The team at the Pudding wrote:
Using data to make creative, yet coherent visualizations is hard enough; imagine trying to make music from it. That’s the daunting task that the makers of Loud Numbers undertake in every episode of their podcast, often with resounding success. The “Boom & Bust” and “The End of the Road” episodes are especially captivating sonifications.
If you've not yet listened to Loud Numbers, search for it in your favourite podcast client. It's very snackable - there are five episodes and each is about 15 minutes long.
This year, Miriam and I are planning to continue our sonification work by launching the Loud Numbers studio. We've done a series of commercial and artistic sonification projects since launching the podcast, and so we'd like to formalise that a little, as well as figuring out how to do sonification workshops and other community-oriented initiatives.
If you want to hear more about that, make sure you're signed up to the Loud Numbers mailing list.
Putting together a good workshop experience around sonification means finding the right tools. And at the moment there aren't very many good sonification tools that don't involve coding. This is a significant barrier to entry for many people who don't have the time to learn how to code.
I've been poking at this problem over the last few months with my work on the Loud Numbers script for Norns. But that script, in turn, requires specialist hardware that isn't widely available at the moment due to semiconductor shortages. So I've been looking at alternatives.
The most promising that I've found is VCV Rack - a virtual modular synth where you can design your own sounds. It's a great, free, entry point to the world of synthesis, and it has a lovely drag-and-drop interface. It's perfect for workshops. But there's one problem - there's no module in VCV Rack that does the most crucial bit of sonification - converting data into signals.
So I've been looking at creating one. Modules for VCV Rack are written in the C++ programming language, which I've never used before, so that's a bit of a hurdle. But a few hours on Codecademy yesterday gave me a taste of the basics, and I hope that some quality time with the VCV Rack plugin development tutorial will get me the rest of the way. Watch this space.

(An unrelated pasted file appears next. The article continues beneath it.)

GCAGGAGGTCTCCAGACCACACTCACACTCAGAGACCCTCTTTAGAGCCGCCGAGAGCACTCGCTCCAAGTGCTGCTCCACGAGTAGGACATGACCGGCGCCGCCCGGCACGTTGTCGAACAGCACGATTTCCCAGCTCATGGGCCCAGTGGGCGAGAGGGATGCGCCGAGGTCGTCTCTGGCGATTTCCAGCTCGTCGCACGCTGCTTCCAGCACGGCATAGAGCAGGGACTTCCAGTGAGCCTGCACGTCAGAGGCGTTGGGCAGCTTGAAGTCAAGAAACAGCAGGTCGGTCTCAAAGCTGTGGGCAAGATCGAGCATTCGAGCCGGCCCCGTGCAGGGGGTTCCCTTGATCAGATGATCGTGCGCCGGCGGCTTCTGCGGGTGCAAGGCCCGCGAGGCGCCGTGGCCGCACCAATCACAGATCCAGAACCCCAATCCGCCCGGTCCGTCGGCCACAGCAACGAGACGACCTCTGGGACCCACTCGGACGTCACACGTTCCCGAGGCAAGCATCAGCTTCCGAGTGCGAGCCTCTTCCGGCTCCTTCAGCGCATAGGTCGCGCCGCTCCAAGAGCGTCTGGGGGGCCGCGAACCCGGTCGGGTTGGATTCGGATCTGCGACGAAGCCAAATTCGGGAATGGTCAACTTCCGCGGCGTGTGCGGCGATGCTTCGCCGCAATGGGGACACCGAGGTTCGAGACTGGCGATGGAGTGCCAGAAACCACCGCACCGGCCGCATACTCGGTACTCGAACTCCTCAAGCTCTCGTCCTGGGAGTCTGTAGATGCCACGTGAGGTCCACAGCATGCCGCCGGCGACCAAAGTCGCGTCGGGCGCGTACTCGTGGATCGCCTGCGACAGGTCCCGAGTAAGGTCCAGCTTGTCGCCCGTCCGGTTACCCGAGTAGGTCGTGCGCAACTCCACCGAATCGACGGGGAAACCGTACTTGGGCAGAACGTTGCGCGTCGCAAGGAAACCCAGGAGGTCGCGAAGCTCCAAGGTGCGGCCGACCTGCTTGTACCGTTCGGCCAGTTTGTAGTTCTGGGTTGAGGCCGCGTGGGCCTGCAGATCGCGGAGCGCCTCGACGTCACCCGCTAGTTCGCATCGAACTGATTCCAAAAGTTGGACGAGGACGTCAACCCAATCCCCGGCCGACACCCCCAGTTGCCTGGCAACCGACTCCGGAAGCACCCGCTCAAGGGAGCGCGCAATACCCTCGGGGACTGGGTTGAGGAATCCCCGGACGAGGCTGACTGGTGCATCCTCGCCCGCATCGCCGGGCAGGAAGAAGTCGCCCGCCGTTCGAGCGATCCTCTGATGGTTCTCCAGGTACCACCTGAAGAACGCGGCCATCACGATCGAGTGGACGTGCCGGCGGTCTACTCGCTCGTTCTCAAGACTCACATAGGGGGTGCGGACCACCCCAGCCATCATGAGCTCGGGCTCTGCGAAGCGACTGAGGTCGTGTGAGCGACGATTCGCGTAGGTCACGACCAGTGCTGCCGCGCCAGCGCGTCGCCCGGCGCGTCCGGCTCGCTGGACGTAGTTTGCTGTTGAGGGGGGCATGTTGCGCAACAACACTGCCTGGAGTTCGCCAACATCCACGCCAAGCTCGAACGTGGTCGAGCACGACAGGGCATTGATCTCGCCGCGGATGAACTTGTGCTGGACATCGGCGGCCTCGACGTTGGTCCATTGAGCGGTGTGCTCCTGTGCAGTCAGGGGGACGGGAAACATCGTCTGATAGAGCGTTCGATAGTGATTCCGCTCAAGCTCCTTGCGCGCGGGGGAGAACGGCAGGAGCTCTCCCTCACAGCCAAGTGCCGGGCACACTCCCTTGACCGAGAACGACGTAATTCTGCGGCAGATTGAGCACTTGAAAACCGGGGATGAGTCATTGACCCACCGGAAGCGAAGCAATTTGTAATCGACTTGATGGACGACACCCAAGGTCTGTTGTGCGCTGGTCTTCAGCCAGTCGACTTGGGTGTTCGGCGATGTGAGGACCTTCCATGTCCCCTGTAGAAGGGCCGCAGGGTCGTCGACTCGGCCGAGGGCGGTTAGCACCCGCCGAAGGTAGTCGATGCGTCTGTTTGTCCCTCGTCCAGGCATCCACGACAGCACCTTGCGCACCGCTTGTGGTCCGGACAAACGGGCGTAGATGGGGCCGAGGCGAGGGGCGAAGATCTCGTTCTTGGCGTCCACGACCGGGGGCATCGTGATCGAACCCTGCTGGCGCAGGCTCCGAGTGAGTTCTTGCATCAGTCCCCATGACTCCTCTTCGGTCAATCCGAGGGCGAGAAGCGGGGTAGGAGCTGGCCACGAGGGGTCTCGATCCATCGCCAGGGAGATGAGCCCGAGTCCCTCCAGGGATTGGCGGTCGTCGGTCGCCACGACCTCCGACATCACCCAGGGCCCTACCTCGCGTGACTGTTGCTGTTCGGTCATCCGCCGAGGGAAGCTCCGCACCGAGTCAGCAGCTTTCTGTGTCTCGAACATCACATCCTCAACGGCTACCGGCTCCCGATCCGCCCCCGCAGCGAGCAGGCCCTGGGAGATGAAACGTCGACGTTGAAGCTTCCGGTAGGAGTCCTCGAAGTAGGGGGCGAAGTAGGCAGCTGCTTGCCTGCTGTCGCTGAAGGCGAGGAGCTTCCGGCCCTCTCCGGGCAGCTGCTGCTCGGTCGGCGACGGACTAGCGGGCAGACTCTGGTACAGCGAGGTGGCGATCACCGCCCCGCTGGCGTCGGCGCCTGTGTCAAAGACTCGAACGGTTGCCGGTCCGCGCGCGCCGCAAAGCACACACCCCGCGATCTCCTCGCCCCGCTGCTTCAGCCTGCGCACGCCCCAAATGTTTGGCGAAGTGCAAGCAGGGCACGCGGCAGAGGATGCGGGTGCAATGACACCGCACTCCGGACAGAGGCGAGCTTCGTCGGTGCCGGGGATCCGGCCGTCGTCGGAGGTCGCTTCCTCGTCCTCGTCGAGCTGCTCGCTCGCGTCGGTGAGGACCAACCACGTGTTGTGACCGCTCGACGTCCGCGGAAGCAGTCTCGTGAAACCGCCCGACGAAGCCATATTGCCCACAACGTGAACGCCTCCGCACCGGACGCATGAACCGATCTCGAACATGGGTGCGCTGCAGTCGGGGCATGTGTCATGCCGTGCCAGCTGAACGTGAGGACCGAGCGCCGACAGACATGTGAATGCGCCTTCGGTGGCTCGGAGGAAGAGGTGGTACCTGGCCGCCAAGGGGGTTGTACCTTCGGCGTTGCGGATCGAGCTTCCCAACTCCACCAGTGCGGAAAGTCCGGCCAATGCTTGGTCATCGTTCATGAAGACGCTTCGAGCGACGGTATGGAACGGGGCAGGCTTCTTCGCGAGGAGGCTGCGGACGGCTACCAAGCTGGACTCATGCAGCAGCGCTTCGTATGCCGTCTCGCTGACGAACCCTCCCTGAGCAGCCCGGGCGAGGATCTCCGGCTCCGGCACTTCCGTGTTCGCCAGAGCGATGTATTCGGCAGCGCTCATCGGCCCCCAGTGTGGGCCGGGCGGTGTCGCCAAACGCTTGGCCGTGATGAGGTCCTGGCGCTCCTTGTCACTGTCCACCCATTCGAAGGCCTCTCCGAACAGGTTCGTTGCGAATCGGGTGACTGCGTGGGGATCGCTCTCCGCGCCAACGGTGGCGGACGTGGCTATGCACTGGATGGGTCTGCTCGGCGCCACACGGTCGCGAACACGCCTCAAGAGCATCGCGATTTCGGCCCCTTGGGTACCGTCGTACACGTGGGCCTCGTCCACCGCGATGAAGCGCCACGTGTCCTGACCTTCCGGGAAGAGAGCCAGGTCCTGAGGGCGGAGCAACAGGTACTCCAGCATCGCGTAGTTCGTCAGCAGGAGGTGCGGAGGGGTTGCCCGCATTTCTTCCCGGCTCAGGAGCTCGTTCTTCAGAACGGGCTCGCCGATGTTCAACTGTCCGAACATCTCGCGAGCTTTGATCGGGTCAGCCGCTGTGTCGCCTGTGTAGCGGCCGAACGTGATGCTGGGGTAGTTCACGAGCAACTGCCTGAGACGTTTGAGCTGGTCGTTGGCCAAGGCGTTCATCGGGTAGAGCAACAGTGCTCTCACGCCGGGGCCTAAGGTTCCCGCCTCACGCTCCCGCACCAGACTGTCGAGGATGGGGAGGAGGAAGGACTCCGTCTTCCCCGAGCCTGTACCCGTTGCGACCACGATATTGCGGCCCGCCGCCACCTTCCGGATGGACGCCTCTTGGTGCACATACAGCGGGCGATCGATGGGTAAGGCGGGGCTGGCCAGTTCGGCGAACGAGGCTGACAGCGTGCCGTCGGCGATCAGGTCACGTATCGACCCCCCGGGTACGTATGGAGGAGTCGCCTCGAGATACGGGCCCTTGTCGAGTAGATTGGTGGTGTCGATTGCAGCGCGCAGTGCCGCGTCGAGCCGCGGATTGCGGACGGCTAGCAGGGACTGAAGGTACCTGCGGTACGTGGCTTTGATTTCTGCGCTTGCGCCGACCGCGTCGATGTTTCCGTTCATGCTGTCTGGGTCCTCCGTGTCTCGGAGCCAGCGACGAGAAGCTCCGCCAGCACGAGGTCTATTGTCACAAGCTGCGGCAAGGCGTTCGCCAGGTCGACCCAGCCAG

I've also been looking at the possibility of attending an art residency of some sort this summer. Top of my list was the Baer art centre in northern Iceland, but on reflection I don't think I'm comfortable with the emissions associated with getting on a plane just for art, so instead I've been looking at opportunities in Scandinavia and I've made a small list.
Before I can apply, though, I need to get a proper portfolio together of the work I've done over the last few years - Ekistics, Loud Numbers, London Under The Microscope, and Prime Symphony. That means documenting the projects a little more formally, and writing an artist's statement and CV. Then putting it all on a simple, no-frills website. With most deadlines for this summer's residencies closing over the next couple of months, I'll need to get my skates on here.
Last year, I read Cal Flynn's excellent Islands of Abandonment - and now an excerpt of one of my favourite chapters from it has been posted on Granta. It tells the story of a few nights spent on the abandoned island of Swona off the coast of north-western Scotland.
‘Don’t camp outdoors,’ he repeats, ‘or the cows will trample you. Make sure you sleep in the house. See you tomorrow.’
Read it, then borrow the rest of the book from your local library.
Looking for a weekend project? How about making some holographic rainbow chocolate? We've ordered the necessary diffraction grating film, and will report back on how it goes.
In April 2019, a Ugandan explorer discovered an enormous river located in the centre of London. He named it the River Gulu.
You live in the big here. Wherever you live, your tiny spot is deeply intertwined within a larger place, imbedded fractal-like into a whole system called a watershed, which is itself integrated with other watersheds into a tightly interdependent biome. At the ultimate level, your home is a cell in an organism called a planet. All these levels interconnect. What do you know about the dynamics of this larger system around you?
Finally, thirty-four questions from Kevin Kelly designed to elevate your awareness of how you fit into a bigger picture.